Used to, be used to or get used to?

“I used to play tennis”, “I’m used to playing tennis” or “I’m getting used to playing tennis”? These three phrases look almost the same, but there are some big differences in their meanings. Read on to find out how to use each of them correctly.

Used to

We say “used to” to talk about habits or states in the past.

Here are some examples:

  • I used to get up very early for work.
  • When she was a child, she used to play tennis.
  • The shop used to be busy at the weekends!
  • They used to live in Ireland.

“Used to” is always followed by the base form of the verb (no “ed”, no “ing”). We can also use this form in negative sentences (“didn’t use to”) and questions (“Did you use to …?”). These are the same for all subjects.

  • I didn’t use to travel much.
  • We didn’t use to live in a big house.
  • Did you use to drive to work?
  • Did she use to call you every day?

Be used to

We use “be used to” when we want to say something is normal for us.

Here are some examples:

  • I’m used to multi-tasking.
  • We’re used to solving difficult problems.
  • He’s used to his job.
  • They’re used to public speaking.

“Be used to” is mostly used in the present or past simple and is followed by either a gerund (the -ing form of the verb) or a noun. Here, the verb “be” must be conjugated depending on who the subject is (e.g. I, you, they). You can also make negative sentences and questions as you would normally with the verb “be”:

  • I’m not used to commuting so far.
  • She’s not used to working with this programme.
  • Are you used to getting up so early?
  • Is he used to working from home now?

Get used to

“Get used to” describes the processes of something becoming normal for us. For instance, when I start a new job, it feels very differently, but slowly, over time, all the routines and processes become normal for me; I get used to them. Here are some more examples:

  • I quickly got used to the big city when we moved.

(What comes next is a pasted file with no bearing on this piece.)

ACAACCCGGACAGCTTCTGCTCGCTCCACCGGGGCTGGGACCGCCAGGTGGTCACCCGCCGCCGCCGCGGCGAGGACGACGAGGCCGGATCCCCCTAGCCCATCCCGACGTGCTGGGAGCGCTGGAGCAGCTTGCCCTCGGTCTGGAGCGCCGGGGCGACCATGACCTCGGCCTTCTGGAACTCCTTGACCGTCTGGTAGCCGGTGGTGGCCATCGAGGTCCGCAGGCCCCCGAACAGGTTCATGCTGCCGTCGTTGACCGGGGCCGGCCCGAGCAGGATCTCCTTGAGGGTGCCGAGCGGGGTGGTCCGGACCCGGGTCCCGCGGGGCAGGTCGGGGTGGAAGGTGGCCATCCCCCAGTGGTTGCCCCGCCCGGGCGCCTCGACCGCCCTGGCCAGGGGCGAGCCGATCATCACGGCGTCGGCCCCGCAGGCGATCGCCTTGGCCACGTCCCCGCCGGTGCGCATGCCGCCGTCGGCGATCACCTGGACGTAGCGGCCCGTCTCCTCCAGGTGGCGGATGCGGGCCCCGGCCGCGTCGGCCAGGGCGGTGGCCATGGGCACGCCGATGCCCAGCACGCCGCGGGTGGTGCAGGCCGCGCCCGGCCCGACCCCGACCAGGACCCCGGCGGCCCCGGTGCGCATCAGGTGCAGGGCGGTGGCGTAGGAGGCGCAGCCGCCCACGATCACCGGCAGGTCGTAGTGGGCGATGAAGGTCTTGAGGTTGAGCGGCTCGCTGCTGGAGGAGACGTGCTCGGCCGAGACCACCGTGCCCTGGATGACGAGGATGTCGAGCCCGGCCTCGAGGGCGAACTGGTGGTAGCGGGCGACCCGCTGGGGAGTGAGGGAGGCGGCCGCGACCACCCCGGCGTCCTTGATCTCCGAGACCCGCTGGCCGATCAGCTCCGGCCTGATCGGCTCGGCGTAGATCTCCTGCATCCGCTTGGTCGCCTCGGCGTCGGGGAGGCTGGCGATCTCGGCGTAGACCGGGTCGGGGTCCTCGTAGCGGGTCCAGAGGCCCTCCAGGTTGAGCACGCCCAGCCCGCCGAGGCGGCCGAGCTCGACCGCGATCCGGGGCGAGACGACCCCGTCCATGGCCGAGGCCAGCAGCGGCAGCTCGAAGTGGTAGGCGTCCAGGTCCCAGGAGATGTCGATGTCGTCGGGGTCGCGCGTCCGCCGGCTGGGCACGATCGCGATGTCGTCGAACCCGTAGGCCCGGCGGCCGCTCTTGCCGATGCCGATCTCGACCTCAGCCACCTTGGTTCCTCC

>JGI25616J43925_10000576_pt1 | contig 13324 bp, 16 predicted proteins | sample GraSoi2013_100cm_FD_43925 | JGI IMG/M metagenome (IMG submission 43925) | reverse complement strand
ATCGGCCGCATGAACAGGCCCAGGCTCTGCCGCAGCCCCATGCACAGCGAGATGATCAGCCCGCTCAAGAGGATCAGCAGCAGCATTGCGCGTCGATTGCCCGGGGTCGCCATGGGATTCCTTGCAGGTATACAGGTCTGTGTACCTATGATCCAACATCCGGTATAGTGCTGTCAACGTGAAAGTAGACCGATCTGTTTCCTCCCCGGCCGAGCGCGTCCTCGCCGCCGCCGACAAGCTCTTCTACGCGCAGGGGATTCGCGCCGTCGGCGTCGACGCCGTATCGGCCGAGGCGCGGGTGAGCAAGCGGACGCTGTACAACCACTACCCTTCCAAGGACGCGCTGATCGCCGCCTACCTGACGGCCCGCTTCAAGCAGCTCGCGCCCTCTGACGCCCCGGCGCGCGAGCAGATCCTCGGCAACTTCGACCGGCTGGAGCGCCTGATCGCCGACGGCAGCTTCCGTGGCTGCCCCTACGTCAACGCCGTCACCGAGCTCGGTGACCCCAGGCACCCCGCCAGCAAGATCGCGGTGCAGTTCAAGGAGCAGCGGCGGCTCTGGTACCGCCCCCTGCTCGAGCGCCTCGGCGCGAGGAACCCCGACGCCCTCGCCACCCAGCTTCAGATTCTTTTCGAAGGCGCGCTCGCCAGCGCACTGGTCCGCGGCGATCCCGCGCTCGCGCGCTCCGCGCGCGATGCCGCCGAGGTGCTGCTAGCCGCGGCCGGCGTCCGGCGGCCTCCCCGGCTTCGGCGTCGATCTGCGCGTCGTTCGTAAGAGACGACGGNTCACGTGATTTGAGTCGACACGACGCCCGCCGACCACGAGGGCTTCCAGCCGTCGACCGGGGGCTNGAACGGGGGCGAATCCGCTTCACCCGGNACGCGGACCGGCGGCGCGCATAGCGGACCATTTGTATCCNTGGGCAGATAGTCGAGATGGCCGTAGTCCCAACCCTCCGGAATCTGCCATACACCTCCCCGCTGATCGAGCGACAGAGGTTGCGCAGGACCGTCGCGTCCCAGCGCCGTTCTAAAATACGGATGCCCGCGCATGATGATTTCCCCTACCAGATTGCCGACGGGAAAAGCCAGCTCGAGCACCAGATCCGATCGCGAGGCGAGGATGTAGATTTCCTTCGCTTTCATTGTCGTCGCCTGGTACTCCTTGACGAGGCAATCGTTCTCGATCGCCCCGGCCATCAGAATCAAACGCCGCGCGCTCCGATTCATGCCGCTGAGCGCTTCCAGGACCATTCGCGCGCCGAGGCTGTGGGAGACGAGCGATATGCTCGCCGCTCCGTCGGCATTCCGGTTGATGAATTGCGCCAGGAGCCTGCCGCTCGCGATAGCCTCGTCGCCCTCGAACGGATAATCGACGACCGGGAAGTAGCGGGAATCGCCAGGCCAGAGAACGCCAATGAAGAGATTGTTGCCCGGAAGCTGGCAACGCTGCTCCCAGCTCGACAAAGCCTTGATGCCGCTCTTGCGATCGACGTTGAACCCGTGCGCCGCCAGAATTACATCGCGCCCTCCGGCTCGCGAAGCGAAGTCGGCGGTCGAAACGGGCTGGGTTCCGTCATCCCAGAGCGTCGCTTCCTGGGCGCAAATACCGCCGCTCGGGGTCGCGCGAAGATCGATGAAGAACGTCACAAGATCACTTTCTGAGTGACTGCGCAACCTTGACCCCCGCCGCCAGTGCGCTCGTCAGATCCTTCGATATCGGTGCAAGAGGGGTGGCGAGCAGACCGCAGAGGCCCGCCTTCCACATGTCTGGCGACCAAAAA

• We still haven’t got used to being at home so much.
  • He will get used to his new school.
  • They haven’t got used to the new teacher yet.
  • Have you got used to speaking English at work?

As with “be used to”, we must use a gerund or noun after “get used to”. The verb “get” changes depending on the subject and tense. As shown above, it can be used in negative sentences and questions as well. It can be used with a range of tenses.


Can you think of any more examples using these phrases? Or are there other similiar phrases that you mix up? Feel free to share them in the comments below or have a look at these tips on when to use “regarding”, “with regard to” and “according to”.

How to use regarding, with regard to and according to

Complete the sentence: “I am writing to you _________ your last email.” Which word fits best? “Regarding”? “With regard to”? “According to”? These three phrases are all particularly useful in more formal communication and correspondence at work, but they are often mixed up due to their similar meanings and grammatical forms. Here are some tips and examples to help you decide which one to use.

Regarding

In simple terms, “regarding” means “about” or “relating to”. It’s quite a formal word, so you’re more likely to hear it at work than when talking to friends. It is always followed by a noun phrase.

Note that we cannot use the word “to” after it, so the following example is not correct: “I am calling regarding to our meeting.”

Examples:

  • I am writing regarding our appointment next week.
  • I would like to talk to you regarding our order.
  • We had some problems regarding the delivery time.
  • They interviewed the politician regarding her plans.

With regard to

This have a very similar meaning to “regarding” and is also a very formal phrase. Unlike with “regarding”, this phrase must always have a “to”. It is also followed by a noun phrase.